The world of these homosexual balls and the contestants that participate in them turns out to be nearly unbelievable. Dressed in costume to suit their category, each of these contestants seems phony and unreal. In fact, it’s difficult to tell where the pose of being a contestant at a ball ends and the homosexual individual’s actual life takes over. Repeatedly, the contestants state their aim: to look straight, to look like a real woman or a real man. For example, in the Venus category, a contestant announces gleefully as she goes undetected as a male (the judges even feel the facial skin for smoothness): “I don’t feel there’s anything mannish about me.” A hard-to-describe sense of evil pervades this film and repels as one observes these terribly mixed-up, lost, and confused individuals. Finally, we have the distinct impression that these are hollow, empty individuals, possessed by another, evil personality.
Throughout PARIS IS BURNING, the camera frequently leaves the balls and eavesdrops on homosexuals in their daily lives. One extremely distressing segment focuses on two fifteen-year-old boys on New York’s streets who are being lured into the homosexual lifestyle. Because they are bereft of parental guidance, the homosexuals assure them they will love them and care for them. Such scenes as this one show how the film will be used to educate its audience.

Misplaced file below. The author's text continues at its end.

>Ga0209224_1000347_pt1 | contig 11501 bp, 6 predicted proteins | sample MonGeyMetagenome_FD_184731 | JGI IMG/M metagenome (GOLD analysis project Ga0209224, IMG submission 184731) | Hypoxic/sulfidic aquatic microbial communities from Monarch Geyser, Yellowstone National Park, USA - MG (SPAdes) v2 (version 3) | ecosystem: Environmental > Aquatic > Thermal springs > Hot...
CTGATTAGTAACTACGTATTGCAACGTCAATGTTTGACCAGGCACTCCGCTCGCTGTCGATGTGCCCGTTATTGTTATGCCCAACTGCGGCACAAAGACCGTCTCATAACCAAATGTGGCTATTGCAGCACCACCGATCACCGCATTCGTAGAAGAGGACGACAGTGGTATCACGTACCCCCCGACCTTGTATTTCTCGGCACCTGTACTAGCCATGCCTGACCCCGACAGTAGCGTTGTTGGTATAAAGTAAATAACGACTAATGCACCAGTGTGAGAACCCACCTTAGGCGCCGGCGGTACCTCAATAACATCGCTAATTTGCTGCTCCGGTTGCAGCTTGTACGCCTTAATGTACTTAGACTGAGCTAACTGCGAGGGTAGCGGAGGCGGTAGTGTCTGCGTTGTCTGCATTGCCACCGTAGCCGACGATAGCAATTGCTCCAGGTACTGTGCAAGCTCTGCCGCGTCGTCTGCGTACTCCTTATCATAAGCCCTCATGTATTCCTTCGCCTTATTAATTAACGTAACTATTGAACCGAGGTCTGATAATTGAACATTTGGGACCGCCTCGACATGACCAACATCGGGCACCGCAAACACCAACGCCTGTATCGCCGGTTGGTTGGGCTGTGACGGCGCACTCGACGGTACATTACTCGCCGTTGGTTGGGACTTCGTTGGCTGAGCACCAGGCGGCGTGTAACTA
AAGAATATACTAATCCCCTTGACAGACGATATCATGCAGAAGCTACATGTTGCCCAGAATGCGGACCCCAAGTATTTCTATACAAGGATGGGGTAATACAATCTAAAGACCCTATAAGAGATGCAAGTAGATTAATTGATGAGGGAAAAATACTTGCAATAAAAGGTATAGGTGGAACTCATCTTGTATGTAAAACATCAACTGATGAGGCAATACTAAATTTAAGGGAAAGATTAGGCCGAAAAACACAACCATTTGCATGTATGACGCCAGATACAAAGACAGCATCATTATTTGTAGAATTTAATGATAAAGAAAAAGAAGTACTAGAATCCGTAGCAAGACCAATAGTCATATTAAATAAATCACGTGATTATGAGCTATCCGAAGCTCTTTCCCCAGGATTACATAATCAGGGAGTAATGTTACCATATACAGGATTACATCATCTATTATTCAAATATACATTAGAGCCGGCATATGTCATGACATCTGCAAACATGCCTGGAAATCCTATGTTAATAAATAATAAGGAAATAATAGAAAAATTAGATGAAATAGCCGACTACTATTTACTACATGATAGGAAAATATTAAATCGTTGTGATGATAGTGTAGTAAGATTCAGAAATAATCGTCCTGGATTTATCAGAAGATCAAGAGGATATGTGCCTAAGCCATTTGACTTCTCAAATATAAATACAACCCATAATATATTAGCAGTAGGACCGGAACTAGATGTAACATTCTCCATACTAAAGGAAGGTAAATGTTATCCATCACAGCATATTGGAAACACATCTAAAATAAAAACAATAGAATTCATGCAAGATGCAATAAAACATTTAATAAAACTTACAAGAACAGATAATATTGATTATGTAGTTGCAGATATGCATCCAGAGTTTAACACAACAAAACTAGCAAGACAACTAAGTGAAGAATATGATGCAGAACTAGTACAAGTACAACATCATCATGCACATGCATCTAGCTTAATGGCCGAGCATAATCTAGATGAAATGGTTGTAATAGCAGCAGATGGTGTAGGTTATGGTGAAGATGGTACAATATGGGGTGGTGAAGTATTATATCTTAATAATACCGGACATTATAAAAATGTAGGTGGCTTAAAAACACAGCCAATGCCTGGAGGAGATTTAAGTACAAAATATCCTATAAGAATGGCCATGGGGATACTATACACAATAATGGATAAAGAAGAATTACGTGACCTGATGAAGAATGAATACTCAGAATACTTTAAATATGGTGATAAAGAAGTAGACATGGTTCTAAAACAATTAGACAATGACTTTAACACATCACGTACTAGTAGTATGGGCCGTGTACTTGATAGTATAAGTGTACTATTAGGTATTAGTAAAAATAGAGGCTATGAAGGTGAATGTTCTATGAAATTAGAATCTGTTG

Seeing PARIS IS BURNING (named after an original ball) affected the reviewer to the point of nausea. Not only was it revolting and distressing to observe the wretched lifestyles of formerly unacceptable-to-society homosexuals paraded in all their glory on the screen, but it is also sobering to realize that this is an educational film, one that promotes the homosexual way of life as a viable lifestyle for young people.
Of course, as Christians, we know God detests homosexuality: “God gave them over to shameful lusts. Even their women exchanged natural relations for unnatural ones…the men also abandoned natural relations with women and were inflamed with lust for one another” (Romans 1:26, 27). However, we also realize that we are to hate the sin but love the sinner, which is not always easy to do.
What impressed the reviewer about the individuals espousing the homosexual lifestyle in PARIS IS BURNING was their unhappiness with their own identity, and their desire to be someone else–hence, the poses and affectations at the balls. One contestant says wistfully: “In the ballroom you can be anything you want, a business man, a military general, or a schoolgirl; but you need to be ‘real.'”
Perhaps saddest of all is the desire for these homosexual ball contestants to be “real,” to be, in reality, the sex and the person they desire to be. As one extremely feminine, diminutive homosexual who dresses as a woman and hustles for a living, remarks: ” Hopefully, in the near future, I’ll be a full-fledged woman.” He was murdered a short time after completion of the film.
At present, however, these individuals live in an unreal, illusory world, not possessing a sense of identity; they are held in bondage by their master, Satan. We need to pray for them to come to know Christ’s love for them, for only His love can set them free from posing and voguing.
(L, SSS, AC, PN) Roughly 7 or 8 obscenities, couple of profanities; the film promotes homosexual lifestyle--all actors are homosexual; and, some nudity (homosexual men with breast augmentation).